The problem of wasted time emerged in a recent study conducted by the Center for Creative Leadership and featured earlier this week in a strategy+business article. The study, which sought to understand the impact that unlimited connectivity is having on employee work and satisfaction, revealed a bigger problem -- that of wasted time. What employees really resent is not so much their smartphones as the bad management practices that force them to spend their business hours waiting instead of working.
The article examined a few of the trends contributing to this problem. Reductions that have resulted in "supersized" jobs -- employees now doing the jobs of two or three people -- have created bottlenecks and delays that ripple through organizations, impacting everyone's work. 83% of the study's respondents reported that their time is wasted by managers or colleagues with too much on their plate.
But the bigger issue, particularly damaging because it appears to be so widespread and ingrained, is the impact of an increasingly and overly cautious decision process. 90% of study respondents blame their wasted time on too many people being involved in decision-making processes -- even for relatively minor things. Follow-up interviews reveal an epidemic of self-protective activities. Managers feel the need to minimize costs -- at all costs -- and pursue wide involvement and buy-in as a form of self-protection against accountability and failure.
This is a reward problem on two different levels. On one level, too many organizations have been programmed to favor one resource over another -- cash over talent -- and they appear to be rewarding managers (inadvertently or not) for guarding cash like a miser while carelessly squandering employee time and energy. As the study notes:
In our survey, and in subsequent interviews, most of our respondents noted that they felt compelled to engage in self-protective, time-wasting activities, even when they knew it was suboptimal for their organization as a whole. They felt strongly that if they didn’t protect themselves, their careers could suffer. Would they receive a poor performance review that would reduce their pay, bonus, or promotion potential? Would they lose power within the organization? Would they get fired? Although companies may claim to encourage work–life balance and thoughtful risk taking, people pay close attention to what happens in practice. When organizations reward people—whether through reputation, opportunities, or promotion—for saving money even if they waste time, employees orient their behavior accordingly.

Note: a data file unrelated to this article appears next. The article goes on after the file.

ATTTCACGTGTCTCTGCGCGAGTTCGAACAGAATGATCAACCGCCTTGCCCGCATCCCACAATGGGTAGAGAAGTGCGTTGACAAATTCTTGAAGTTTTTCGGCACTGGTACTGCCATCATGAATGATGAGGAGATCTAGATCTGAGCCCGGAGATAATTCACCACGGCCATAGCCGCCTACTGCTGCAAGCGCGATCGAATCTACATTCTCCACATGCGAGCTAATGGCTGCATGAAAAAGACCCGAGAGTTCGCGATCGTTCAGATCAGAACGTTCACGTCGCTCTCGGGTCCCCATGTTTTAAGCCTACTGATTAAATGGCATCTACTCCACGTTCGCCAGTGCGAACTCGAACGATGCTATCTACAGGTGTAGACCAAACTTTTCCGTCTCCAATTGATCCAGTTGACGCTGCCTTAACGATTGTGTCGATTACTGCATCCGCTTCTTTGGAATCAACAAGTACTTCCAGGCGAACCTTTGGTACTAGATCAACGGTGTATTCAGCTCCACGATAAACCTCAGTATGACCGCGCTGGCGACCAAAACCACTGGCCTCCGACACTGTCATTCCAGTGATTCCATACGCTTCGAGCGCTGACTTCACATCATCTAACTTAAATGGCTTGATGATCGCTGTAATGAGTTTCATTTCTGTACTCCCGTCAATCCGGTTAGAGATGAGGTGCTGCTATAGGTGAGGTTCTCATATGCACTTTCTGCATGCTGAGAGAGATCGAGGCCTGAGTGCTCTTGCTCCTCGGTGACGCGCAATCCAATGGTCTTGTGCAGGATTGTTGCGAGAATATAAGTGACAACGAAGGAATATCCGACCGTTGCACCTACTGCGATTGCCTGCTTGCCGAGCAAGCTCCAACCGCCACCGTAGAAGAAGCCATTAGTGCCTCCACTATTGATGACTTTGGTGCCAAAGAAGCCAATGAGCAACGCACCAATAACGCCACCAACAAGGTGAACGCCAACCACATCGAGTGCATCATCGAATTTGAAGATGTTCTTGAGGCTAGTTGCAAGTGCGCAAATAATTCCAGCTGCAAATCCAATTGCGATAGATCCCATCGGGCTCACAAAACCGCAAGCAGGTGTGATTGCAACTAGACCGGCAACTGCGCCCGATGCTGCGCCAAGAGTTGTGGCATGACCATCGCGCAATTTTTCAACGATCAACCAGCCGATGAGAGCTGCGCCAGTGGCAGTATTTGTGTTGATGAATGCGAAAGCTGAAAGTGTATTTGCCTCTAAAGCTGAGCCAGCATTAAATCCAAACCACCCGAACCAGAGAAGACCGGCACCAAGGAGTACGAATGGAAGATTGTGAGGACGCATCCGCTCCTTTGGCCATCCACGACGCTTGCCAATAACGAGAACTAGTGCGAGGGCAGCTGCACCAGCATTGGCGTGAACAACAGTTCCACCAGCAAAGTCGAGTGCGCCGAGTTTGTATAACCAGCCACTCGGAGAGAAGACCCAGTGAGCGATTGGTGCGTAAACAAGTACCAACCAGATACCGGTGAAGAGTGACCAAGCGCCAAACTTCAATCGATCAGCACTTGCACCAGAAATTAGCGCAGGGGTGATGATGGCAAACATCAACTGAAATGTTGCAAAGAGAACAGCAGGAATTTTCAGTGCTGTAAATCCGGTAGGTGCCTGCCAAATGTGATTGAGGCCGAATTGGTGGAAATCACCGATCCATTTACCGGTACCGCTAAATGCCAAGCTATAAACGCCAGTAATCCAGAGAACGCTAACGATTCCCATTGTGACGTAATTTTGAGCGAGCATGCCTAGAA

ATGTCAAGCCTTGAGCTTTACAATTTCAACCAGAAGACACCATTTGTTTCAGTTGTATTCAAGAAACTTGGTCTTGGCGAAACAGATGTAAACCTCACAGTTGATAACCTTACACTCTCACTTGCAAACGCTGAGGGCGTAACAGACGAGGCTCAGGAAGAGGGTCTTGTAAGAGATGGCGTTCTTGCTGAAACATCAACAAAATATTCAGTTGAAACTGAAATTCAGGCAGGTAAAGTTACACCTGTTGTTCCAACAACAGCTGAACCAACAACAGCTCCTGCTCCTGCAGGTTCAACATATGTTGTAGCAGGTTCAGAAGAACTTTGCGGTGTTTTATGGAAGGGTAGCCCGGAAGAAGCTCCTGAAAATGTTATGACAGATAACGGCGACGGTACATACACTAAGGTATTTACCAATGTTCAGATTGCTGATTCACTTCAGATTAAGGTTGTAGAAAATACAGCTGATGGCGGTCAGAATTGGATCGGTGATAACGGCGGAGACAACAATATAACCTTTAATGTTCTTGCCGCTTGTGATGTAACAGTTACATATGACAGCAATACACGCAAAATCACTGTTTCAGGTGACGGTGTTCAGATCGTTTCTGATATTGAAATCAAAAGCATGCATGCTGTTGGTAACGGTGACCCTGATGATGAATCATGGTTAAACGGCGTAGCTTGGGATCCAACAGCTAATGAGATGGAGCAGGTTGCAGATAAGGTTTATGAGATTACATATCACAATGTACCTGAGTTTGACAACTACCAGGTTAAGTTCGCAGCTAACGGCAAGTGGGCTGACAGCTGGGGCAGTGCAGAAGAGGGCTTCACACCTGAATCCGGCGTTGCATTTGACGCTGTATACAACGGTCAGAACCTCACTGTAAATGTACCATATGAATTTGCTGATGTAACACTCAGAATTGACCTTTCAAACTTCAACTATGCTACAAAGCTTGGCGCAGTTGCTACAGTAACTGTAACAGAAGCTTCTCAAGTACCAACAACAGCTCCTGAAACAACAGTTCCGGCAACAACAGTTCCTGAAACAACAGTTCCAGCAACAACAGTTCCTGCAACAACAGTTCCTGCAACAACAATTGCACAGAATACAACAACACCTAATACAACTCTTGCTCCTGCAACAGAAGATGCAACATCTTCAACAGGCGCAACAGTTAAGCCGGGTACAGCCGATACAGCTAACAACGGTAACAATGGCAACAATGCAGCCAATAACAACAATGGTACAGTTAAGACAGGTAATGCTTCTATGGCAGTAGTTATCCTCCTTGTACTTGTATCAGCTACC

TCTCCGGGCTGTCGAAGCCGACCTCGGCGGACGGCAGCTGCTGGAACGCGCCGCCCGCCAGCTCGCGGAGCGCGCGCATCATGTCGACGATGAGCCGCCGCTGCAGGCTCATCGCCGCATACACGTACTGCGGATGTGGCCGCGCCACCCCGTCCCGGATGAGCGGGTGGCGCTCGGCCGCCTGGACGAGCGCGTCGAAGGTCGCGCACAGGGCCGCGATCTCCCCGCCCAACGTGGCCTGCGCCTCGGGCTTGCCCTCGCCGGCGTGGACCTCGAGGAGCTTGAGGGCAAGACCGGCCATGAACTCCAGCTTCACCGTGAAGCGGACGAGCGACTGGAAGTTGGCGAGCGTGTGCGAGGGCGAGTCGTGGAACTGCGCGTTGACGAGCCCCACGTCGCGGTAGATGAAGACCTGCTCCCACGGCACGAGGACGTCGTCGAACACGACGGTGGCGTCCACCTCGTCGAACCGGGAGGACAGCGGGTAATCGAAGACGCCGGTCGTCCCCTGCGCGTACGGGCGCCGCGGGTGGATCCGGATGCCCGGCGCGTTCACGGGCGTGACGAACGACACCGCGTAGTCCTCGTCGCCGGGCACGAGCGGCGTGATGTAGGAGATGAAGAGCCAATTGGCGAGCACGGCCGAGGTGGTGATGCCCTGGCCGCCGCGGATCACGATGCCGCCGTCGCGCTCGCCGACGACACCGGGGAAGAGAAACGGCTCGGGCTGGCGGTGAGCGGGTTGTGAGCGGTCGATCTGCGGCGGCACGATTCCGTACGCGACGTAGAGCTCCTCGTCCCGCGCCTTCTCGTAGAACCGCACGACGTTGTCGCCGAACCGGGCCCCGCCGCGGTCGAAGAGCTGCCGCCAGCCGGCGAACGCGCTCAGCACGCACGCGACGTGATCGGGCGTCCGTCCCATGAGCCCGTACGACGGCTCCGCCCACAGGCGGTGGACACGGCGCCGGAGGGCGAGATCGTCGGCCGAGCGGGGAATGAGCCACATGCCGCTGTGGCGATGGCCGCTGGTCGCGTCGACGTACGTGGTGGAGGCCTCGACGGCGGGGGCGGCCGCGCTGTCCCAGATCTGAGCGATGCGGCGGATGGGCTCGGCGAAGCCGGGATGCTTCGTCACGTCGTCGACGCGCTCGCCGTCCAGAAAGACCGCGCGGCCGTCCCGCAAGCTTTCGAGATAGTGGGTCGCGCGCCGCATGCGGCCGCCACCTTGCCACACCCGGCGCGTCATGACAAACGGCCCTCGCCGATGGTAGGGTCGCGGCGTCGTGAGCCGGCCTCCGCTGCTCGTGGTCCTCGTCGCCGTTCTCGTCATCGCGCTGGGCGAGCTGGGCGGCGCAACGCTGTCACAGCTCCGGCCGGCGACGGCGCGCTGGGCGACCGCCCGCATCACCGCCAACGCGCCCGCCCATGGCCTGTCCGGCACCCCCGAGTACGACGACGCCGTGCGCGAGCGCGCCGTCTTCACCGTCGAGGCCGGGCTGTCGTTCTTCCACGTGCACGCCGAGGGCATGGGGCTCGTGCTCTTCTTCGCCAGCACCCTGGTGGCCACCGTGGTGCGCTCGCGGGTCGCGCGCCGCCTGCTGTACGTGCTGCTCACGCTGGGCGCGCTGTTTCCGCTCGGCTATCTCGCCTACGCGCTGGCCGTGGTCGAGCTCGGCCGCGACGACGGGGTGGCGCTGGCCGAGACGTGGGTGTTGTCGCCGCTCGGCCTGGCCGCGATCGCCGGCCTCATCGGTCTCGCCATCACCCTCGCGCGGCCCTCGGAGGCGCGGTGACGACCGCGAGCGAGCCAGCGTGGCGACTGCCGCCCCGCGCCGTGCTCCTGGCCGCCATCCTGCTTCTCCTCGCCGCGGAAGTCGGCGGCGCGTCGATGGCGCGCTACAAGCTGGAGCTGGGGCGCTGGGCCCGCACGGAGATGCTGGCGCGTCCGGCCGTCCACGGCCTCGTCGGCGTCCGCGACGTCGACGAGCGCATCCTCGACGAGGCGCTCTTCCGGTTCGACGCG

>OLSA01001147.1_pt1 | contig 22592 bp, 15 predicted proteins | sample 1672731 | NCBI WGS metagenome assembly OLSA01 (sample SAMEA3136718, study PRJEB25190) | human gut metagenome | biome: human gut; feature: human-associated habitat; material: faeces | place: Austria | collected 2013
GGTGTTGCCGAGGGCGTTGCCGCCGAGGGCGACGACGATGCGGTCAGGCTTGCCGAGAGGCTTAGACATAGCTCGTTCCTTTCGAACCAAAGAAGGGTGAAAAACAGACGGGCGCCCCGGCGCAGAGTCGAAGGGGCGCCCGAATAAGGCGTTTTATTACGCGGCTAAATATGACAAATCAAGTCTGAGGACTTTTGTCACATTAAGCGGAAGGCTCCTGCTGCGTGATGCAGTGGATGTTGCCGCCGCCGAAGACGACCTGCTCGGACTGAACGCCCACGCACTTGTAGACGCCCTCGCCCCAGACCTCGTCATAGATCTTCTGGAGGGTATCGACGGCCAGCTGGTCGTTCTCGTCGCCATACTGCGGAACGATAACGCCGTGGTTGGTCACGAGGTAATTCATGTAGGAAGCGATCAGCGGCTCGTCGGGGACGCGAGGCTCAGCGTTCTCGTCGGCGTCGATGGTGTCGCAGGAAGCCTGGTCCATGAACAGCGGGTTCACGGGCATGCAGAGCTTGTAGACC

Should employee time be tracked as a resource expended in the same manner that we track cash expenditures? Should metrics be put in place to identify and reward leaders who get results while also being good stewards of employee time and energy? Should we be more thoughtful, more cautious about focusing recognition on those who work tons of hours? While many of these employees truly deserve appreciation for their commitment, couldn't this also be -- in some cases -- a red flag management-wise? (This is, of course a trickier balance than it might seem on the surface. Certainly the ROWE movement, developed in response to similar issues and concerns, has proven to have its own ups and downsides.)
Here's the second level on which this becomes a reward problem. Time wasting is frustrating and demoralizing. I would submit that it could be particularly so for high potential, highly skilled top performers. Those who are driven to make a contribution and a difference do not appreciate the obstacles that poor management practices throw in their paths. This makes time wasting an anti-reward, in that it could be actively working against the package of rewards you have carefully constructed for your top talent.
Are we properly accounting for the demoralizing impact of time wasting, and its drain on organizational productivity, in our own performance and rewards programs? Perhaps there should be a line item in those colorful total rewards statements where we deduct the cost to the employee of the poor management practices that lead to the waste of their time. We might be reluctant to do that math, but I suspect many employees are already doing it in their heads.
Are you ready to become famous for getting results -- with your compensation programs? Then keep in mind that Everything You Do (in Compensation) is Communication -- and check out the book by that title written by Ann and Cafe cohorts Margaret and Dan. Ann Bares is the Founder and Editor of the Compensation Café, Author of Compensation Force, and Managing Partner of Altura Consulting Group LLC. Ann also serves as past President of the Twin Cities Compensation Network (the most awesome local reward network on the planet) and is a member of the Advisory Board of the Compensation & Benefits Review. She earned her M.B.A. at Northwestern University’s Kellogg School, is a foodie and bookhound in her spare time. Follow her on Twitter at @annbares.
Creative Commons image "Tapping a Pencil" by Rennett Stowe